William E. Bennett Jr. has some strong views concerning insurers’ role in the treatment-approval process for patients, and he is not shy about communicating them.
Nor should he be. Bennett Jr. is a proven medical professional, being both a doctor and university professor of pediatrics. What he has to say about a deeply relevant insurer-linked issue in the health care community is notably important. We duly pass along the doctor’s key points to our readers across Oklahoma in today’s Mansell, Engel & Cole blog entry.
Here is Bennett Jr’s bottom line concerning insurers’ role in the “approve or deny” process concerning recommended patient care: It is misplaced and far too often yields egregious outcomes.
What especially draws ire from Bennett Jr. is the so-called “peer-to-peer” process pursuant to which he seeks to justify a select drug regimen or treatment for a patient after it has been initially denied by an insurer. The doctor laments that he is often forced to communicate with a party who is disinterested and far removed from a patient’s case and, moreover, wholly unqualified to weigh in on core details.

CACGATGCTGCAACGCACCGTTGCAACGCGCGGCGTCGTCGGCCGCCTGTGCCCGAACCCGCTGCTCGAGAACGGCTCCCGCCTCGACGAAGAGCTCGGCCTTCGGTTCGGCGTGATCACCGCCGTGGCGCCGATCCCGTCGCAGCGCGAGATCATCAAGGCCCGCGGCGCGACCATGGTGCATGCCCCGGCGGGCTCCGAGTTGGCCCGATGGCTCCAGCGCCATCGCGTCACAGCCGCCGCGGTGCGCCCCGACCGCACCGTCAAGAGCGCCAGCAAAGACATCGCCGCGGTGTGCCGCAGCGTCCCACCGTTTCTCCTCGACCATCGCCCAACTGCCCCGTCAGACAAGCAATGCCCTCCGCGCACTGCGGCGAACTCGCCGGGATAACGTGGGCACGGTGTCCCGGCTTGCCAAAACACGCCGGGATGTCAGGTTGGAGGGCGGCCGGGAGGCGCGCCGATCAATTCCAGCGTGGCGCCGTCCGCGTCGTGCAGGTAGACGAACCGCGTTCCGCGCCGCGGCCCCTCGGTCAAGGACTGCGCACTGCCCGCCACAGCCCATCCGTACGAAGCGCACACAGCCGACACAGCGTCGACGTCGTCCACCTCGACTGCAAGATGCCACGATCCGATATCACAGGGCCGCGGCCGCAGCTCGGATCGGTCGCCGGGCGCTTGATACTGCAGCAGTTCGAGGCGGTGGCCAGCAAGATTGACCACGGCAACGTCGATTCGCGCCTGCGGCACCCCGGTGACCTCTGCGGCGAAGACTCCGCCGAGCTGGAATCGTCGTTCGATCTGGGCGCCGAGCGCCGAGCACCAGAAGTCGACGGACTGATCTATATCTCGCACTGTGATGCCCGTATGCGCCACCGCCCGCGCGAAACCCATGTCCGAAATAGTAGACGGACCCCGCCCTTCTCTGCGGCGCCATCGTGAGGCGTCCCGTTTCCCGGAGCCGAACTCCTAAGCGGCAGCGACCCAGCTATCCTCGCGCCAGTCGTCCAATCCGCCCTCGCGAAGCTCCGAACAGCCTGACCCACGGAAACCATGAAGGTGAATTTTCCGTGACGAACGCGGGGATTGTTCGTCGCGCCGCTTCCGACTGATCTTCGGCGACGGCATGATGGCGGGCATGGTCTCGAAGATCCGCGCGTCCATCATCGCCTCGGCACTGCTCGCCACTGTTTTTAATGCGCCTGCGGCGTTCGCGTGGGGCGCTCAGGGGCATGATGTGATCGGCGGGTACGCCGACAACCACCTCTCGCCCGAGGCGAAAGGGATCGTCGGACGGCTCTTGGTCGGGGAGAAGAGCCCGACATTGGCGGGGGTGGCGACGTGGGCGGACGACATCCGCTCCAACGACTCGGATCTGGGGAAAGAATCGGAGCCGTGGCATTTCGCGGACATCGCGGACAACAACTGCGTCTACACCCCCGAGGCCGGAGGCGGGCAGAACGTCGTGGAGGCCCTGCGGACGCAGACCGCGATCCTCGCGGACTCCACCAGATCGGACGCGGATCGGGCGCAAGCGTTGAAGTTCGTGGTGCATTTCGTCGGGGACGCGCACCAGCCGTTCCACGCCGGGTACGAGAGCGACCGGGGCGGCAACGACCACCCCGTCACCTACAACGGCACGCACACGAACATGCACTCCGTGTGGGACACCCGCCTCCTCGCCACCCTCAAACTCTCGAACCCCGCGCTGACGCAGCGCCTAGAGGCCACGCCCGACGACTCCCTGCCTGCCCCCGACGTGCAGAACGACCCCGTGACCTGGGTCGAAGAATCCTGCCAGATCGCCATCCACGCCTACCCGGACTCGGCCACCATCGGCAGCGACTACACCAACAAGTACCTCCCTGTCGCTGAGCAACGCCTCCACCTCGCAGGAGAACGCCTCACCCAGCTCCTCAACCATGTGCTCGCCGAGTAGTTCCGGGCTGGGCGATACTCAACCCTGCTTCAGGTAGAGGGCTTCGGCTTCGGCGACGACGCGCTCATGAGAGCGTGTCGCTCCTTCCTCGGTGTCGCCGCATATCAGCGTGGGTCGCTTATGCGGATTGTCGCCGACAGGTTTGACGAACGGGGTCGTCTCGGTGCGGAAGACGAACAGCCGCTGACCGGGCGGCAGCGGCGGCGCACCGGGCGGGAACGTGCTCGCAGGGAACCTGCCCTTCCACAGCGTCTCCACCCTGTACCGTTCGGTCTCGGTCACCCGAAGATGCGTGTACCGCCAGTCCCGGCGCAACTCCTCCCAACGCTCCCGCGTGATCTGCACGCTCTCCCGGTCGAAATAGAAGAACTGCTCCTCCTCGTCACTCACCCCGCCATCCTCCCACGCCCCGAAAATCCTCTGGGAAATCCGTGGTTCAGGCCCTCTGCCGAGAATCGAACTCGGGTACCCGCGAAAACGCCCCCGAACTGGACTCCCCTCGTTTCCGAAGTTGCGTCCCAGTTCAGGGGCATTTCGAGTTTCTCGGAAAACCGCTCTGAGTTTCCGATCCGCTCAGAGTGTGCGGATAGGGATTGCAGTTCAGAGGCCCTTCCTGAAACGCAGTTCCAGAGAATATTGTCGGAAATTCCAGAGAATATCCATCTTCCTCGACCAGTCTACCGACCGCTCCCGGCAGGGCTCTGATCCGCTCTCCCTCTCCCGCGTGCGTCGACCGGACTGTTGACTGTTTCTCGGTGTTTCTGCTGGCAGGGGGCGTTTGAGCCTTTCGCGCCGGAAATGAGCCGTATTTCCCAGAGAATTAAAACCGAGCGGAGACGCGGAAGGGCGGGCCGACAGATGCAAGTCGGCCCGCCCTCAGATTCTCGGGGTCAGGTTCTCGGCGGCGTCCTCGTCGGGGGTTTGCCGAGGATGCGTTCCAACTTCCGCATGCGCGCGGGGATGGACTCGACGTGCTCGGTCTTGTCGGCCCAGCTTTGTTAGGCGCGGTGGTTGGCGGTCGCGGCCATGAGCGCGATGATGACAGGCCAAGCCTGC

Additionally, the person on the other end of the phone works for a system that has a default policy of denial in the first instance regarding most patients. Bennett Jr. notes the stated rationale that insurers’ decisions spell cost-effective outcomes that more optimally benefit patients, but he calls out that nation as both bogus and harmful. He stresses that insurers’ decisions are “often not in line with medical opinion” and “reflexively deny medical care that has been determined necessary by a physician.”
Who is better qualified to make treatment decision, queries Bennett Jr., a trained doctor who interacts personally and closely with a patient or a far-removed bureaucratic who often lacks requisite knowledge?
We suspect that most of our readers are solidly aligned with the medical community when it comes to answering that question.